If Comcast won't say, let me offer some evidence. According to Federal Communications Commission data I obtained under the Freedom of Information Act, more than 3,000 consumers complained to the FCC about Comcast in December - nearly three times as many who griped about the top six other pay-TV and Internet providers combined. A month earlier, Comcast totaled fewer than 400 FCC complaints, and in October, just eight. Comcast's problems have since tapered off - its FCC complaints were down to about 1,100 in April. But they still outnumbered those involving all six top competitors.

I mention these numbers not because complaints to regulators - or journalists - will reliably solve systemic problems. But bringing problems to light is often a necessary first step.

One lesson this job has taught me is that the best consumer protection comes from vibrant competition and transparent terms - which is surely why I hear far less often about retailers than, say, telecom providers or banks. Customers who can't easily vote with their feet are more likely to be frustrated - and companies that know you have few options, or face barriers to switching, have less incentive to behave.

Another lesson is that consumers have good reason to be leery of things that companies try to obscure - not just tricky terms of service, but also hidden marketing tactics. That was reinforced last week by University of Maryland law professor Frank Pasquale, who spoke about his new book, The Black Box Society: The Secret Algorithms That Control Money and Information, at a conference hosted by U.S. PIRG and the Center for Digital Democracy.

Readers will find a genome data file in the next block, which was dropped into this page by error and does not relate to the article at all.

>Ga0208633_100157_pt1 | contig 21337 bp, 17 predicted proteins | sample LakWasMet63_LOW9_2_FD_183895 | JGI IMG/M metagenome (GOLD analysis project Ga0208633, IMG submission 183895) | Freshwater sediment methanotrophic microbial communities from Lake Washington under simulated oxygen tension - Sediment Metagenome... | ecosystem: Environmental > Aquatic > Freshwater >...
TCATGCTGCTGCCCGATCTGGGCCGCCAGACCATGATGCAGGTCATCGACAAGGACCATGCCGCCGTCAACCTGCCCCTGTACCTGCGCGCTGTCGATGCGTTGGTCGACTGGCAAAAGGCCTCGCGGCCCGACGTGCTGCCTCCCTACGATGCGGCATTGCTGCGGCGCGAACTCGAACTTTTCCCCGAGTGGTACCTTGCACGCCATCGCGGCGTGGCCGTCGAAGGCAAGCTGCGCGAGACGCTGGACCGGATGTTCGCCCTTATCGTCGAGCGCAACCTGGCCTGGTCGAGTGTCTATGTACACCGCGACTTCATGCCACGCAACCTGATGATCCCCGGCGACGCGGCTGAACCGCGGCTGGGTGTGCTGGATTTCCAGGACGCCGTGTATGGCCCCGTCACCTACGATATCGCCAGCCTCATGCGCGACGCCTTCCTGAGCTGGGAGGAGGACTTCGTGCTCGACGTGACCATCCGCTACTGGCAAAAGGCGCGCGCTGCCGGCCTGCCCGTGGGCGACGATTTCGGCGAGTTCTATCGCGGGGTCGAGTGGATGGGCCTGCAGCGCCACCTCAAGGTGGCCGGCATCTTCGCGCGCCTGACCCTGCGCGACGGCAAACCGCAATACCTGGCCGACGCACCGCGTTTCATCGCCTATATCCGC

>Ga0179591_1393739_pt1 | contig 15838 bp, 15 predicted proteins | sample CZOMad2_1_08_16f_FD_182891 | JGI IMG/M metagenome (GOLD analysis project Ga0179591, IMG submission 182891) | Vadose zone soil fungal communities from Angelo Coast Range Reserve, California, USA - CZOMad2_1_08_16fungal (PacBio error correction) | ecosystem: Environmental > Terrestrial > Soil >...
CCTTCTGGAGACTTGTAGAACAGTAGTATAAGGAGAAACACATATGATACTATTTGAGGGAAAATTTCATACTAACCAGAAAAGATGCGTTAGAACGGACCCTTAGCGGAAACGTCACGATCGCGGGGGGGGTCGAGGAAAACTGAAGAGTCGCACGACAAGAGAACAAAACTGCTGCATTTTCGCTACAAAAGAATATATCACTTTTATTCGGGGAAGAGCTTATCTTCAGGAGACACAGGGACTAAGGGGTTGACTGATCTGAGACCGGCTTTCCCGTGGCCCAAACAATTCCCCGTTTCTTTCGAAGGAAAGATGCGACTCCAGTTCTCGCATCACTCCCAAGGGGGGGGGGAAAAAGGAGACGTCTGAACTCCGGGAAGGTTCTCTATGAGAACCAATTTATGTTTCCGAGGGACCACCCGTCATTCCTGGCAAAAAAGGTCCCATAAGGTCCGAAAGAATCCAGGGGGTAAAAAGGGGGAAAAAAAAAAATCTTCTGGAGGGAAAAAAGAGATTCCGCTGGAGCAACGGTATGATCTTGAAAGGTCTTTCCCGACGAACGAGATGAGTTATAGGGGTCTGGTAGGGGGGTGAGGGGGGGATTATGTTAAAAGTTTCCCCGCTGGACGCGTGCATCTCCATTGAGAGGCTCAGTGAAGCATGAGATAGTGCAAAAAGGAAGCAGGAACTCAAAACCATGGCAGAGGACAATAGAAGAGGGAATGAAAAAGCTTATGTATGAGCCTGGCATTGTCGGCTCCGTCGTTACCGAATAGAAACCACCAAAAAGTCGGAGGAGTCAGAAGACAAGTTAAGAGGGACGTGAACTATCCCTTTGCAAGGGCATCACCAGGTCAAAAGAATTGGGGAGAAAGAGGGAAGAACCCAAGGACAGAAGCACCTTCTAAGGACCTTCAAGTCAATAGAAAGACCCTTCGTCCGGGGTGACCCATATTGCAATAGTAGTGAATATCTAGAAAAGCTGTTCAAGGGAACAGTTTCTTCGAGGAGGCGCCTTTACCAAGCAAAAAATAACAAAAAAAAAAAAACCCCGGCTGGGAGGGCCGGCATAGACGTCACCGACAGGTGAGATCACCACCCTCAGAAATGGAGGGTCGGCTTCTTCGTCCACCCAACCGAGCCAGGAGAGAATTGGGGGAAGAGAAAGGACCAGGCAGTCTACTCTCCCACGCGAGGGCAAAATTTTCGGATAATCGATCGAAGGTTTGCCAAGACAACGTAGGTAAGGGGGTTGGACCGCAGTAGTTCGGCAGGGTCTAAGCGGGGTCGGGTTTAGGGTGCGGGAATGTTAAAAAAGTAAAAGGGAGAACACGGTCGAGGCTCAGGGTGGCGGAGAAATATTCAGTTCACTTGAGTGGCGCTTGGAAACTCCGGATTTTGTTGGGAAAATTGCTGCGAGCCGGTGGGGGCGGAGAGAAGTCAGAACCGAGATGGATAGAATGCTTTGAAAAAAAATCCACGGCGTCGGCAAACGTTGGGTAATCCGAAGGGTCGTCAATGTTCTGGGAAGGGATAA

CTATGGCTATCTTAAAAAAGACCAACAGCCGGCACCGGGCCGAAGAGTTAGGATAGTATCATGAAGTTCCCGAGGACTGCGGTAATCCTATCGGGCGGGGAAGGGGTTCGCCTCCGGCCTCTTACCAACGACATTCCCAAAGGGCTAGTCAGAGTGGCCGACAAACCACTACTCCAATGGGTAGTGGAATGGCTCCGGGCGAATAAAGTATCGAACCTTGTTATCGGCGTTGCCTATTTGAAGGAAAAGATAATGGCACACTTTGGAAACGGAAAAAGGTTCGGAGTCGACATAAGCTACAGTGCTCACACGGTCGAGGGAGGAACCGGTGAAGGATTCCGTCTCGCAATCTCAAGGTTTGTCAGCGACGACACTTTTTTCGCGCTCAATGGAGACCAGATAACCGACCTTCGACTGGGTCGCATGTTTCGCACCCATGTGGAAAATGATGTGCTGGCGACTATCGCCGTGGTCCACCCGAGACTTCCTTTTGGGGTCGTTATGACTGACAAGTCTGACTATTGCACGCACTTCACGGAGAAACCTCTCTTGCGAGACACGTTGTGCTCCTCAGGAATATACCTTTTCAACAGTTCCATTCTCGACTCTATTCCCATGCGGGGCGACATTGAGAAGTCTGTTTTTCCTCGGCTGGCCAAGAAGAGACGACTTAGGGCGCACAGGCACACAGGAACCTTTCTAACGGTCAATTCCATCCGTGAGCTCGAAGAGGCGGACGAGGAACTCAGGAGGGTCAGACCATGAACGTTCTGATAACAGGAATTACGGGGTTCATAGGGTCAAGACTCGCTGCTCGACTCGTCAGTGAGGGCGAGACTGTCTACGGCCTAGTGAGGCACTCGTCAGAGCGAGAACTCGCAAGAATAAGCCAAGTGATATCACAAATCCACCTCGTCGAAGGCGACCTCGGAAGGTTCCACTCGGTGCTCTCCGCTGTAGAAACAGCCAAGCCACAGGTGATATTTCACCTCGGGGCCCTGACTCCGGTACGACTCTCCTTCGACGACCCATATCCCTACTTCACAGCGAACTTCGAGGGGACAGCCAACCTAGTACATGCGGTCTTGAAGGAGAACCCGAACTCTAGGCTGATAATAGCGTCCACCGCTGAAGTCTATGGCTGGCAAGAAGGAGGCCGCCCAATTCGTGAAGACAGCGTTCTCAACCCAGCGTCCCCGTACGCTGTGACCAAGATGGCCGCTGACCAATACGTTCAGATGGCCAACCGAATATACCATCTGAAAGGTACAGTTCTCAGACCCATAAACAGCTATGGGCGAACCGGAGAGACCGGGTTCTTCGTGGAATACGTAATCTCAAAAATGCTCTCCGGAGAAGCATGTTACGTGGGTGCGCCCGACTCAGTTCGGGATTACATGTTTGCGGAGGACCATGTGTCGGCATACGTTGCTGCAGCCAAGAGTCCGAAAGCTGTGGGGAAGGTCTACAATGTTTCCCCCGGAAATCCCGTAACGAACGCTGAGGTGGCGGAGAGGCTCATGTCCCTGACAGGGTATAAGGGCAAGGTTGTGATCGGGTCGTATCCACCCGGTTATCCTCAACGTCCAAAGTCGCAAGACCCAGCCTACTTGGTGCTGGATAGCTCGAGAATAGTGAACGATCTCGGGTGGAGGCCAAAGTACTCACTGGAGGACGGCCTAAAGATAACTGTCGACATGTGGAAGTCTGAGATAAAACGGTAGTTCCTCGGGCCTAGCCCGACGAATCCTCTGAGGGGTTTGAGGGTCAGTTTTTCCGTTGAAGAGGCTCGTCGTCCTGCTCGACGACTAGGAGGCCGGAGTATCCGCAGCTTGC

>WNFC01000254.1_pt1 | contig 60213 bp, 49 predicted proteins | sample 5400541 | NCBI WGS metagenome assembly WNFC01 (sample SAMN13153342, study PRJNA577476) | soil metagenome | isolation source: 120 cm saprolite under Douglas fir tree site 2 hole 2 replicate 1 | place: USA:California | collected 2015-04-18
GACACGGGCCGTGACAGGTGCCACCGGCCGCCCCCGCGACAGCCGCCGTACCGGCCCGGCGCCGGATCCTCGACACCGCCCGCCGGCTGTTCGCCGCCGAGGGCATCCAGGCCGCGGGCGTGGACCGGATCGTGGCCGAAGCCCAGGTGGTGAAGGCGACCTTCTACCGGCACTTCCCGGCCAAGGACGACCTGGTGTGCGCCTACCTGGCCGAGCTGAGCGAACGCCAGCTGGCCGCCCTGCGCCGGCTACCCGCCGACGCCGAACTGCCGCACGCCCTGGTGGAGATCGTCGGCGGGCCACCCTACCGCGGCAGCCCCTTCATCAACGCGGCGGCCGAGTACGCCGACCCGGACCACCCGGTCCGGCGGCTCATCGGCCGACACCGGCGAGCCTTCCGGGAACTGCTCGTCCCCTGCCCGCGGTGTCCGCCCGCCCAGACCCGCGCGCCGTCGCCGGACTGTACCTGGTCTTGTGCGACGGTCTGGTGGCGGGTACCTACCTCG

Pasquale's research centers, in part, on the shadowy world of 4,000 or more U.S. data brokers. One once offered "a rape sufferers list" - though withdrew it in 2013 within hours after the list was mentioned in congressional testimony. Others sell lists of people assumed to have or likely to have conditions such as diabetes, bipolar disorder, dementia, incontinence or impotence.

"You name a medical condition that someone might feel sensitive about, these data brokers have a list," said Pasquale, who says consumers should know how their data are amassed, mined and marketed.

That story may ring familiar to regular readers, since I wrote several years ago about a Philadelphian mysteriously targeted by Bristol-Myers Squibb with an Abilify promotion. He asked how, without violating privacy law, marketers had tagged him as someone suffering from depression. Now, it seems, we know.

Pasquale says a marketer might have good reason to hide how a sensitive mailing list was assembled.

"A lot of these practices are considered trade secrets," he told me after the conference. "These people are told, if you disclose our secrets we're going to sue you for millions of dollars. So it really is a black box."

Sometimes, the only answer to a problem is better marketplace rules. But if you're aghast at fine print, mystified by a market practice, or just suspect something is unfair or wrong, let me know. It's my job to get answers you can't. And that's at least a start. 215-854-2776 @jeffgelles